Women have become recognized political actors in Latin America, transforming through their activism political systems throughout the region. Latin American women's organizations and women's political activities have been central to the region's process of democratic transition. Several studies have shown that the process of transition from authoritarian rule to democracy would not have been possible without women's involvement. Indeed, the period of transitions to democracy in Latin America coincided with a worldwide wave of political mobilization among women, sparked in no small measure by the United Nations Decade for Women, launched in Mexico City in 1975. The political mobilization of Latin American women had its own special character, inspiring both men and women the world over in their fight for human rights, their opposition to state repression, and their efforts to strengthen civil society. The Argentine Mothers of the Plaza de Mayo were emulated everywhere, and the rallying cry of women in Chile against the Pinochet dictatorship, "Democracy in the country and in the home," echoed around the world.

But in spite of the literature documenting women's activism in the region, and in spite of the significant contributions to theory that this empirical work has made, women continue to be invisible in the theory and discussions of democratization (see Waylen 1994; Schmitter 1998). As Jaquette concludes, in the current scholarship on democratic transitions and consolidations, "gender is simply absent from the researchers' minds" (1998: 226). Why is that so?

Representative Democracy, Participatory Democracy, Civil Society, and Women

Scholars claim that participation in civil society leads to more participation in formal politics and to deepening democracy, but that does not seem to apply to women. A paradox in Mexico--and in the rest of Latin America, for that matter--is that while women have been prominently active in civil society, they remain marginal players in formal politics. In emerging democracies such as Mexico, this is significant because a lack of fair representation of all social groups could undermine the legitimacy of the new democratic system. Time and again we see references to the fact that it is difficult to label a country as democratic if half the population--i.e., women--is in effect excluded from formal political participation. The exclusion of marginalized groups makes the state less responsive to the needs of its citizens, especially if a group--such as women--has special interests and needs. If the state structure remains largely monopolized by men, it is unlikely that state policies will emerge that are gender-fair or favorable to women. Women need to have other women in decision-making positions to voice their interests.

The key questions to ask thus revolve around women's participation and representation. Do women participate in formal politics in numbers that represent them fairly? The clear-cut answer, worldwide, is a resounding "no." But even if we already know the answer, it is a question worth asking in an attempt to change the answer, recognizing the larger implications the question has for ideals of participation and representation in democratic societies. In effect, classical political theory has grappled with these concepts for centuries, yet one would be hard pressed to find a theorist in the camp of either representative democracy or participatory democracy who fully explores the role of women. Indeed, scholars concerned with analyzing women's political participation and representation are forced to extrapolate from numerous theorists, or to make a special effort to squeeze women into analyses that meant to include only men.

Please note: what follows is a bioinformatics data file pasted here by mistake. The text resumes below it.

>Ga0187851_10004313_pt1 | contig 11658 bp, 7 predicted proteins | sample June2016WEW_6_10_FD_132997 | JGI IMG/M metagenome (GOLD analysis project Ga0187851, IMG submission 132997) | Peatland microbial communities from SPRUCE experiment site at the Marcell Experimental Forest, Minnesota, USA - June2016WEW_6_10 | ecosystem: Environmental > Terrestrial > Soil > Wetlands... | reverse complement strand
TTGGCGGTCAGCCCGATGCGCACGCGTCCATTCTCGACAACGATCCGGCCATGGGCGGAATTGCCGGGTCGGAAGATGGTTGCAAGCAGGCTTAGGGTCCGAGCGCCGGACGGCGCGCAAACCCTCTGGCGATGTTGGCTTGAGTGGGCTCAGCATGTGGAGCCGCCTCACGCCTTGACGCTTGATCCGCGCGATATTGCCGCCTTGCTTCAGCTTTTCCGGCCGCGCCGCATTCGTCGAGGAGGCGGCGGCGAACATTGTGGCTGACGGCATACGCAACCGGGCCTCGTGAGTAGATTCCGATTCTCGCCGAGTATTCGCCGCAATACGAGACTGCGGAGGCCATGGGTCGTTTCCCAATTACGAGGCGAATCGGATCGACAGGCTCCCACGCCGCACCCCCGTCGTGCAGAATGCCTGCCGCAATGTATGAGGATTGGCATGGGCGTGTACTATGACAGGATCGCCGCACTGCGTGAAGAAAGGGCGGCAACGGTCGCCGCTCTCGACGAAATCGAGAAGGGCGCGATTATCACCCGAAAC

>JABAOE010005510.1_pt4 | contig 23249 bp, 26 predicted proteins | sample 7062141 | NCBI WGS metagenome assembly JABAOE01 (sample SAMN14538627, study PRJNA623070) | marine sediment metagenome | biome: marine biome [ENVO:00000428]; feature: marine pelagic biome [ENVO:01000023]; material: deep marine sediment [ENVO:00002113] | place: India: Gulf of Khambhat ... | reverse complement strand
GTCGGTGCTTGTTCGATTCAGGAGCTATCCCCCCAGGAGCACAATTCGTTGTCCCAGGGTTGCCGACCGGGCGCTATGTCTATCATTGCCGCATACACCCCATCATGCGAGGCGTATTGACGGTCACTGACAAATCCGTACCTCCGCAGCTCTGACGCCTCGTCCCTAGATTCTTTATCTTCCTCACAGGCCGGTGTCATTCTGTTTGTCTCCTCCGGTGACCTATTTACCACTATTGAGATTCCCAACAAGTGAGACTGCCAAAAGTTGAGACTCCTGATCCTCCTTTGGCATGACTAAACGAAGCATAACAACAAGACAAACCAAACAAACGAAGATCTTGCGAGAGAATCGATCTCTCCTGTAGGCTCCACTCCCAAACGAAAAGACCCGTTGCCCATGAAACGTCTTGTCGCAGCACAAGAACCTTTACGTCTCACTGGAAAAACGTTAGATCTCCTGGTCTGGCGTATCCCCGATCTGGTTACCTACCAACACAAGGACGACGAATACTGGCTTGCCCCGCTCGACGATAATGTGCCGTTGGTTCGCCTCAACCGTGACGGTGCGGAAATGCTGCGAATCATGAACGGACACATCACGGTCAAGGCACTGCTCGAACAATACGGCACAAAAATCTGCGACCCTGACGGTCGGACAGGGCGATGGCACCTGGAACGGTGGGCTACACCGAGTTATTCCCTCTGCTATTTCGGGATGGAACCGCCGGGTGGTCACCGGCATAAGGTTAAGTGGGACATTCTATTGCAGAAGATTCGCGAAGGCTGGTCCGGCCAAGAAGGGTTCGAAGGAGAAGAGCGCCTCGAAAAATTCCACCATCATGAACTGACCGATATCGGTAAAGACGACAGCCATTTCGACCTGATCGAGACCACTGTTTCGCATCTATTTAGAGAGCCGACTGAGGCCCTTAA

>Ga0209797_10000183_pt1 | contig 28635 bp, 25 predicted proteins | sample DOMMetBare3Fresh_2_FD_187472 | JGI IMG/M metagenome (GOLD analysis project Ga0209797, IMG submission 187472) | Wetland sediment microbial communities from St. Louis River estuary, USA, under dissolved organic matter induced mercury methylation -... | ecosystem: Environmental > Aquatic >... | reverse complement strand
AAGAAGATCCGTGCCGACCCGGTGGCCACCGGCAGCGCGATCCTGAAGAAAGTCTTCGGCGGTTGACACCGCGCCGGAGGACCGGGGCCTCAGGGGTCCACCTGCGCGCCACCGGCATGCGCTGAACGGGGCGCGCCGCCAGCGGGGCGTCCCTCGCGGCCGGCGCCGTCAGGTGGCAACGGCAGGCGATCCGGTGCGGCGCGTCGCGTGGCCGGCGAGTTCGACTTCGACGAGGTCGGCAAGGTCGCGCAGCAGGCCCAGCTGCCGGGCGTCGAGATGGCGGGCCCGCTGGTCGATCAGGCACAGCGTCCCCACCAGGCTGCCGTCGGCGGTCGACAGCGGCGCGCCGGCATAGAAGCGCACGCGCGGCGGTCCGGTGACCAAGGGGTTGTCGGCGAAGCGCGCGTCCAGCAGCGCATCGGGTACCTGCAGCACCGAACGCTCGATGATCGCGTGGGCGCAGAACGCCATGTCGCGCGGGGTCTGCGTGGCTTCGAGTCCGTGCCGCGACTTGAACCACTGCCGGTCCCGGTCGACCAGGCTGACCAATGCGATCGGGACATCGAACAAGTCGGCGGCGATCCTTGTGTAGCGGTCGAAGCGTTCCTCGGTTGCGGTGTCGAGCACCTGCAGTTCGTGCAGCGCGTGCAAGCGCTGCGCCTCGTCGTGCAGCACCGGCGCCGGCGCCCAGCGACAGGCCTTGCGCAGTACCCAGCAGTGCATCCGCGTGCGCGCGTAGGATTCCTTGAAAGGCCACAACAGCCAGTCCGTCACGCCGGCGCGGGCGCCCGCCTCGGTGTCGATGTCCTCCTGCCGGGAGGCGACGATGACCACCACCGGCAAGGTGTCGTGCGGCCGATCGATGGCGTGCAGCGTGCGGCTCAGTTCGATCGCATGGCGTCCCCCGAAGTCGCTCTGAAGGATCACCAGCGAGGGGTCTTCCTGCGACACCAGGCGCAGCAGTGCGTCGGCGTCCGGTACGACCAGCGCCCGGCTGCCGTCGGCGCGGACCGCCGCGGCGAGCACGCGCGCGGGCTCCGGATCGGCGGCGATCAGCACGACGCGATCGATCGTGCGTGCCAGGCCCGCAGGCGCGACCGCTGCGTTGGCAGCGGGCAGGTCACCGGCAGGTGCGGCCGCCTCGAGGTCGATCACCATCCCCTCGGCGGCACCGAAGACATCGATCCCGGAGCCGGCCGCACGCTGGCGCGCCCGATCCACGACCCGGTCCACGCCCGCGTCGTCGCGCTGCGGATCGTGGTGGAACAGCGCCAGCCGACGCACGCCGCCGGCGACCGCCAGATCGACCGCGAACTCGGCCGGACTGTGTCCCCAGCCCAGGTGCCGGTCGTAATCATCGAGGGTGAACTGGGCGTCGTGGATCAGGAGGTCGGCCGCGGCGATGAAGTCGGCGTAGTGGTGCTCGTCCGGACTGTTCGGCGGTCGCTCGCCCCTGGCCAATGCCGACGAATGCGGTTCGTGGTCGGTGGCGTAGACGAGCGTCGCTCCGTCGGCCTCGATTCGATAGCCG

In her pivotal theoretical work on representation, Hanna Pitkin (1967, 1969) traces the evolution of the concept from ancient Greece to the modern period and concludes that "there does not even seem to be any remotely satisfactory agreement on what representation is or means" (1969: 7). The theoretical literature is burdened with persistent and unresolved controversies: some scholars distinguish between representative government and other forms of government; others argue that every government is representative of the people; and yet others argue that no government can ever be truly representative. A further strand of controversy in the literature concerns the role and behavior of the representative: should the representative follow his or her own judgment when making a decision, or should he or she blindly follow the wishes of his or her constituency? These "seemingly irresoluble conflicts and controversies" (Pitkin 1967: 7) remain ever present in contemporary discussions of representation, and thus one of the more fundamental questions for political theorists continues to be how governmental institutions represent the interests of citizens. To explore the issue, it is necessary to look at two broad lines of inquiry: what a representative does, that is, what constitutes the activity of representing; and what a representative is, that is, what he or she must be like in order to represent.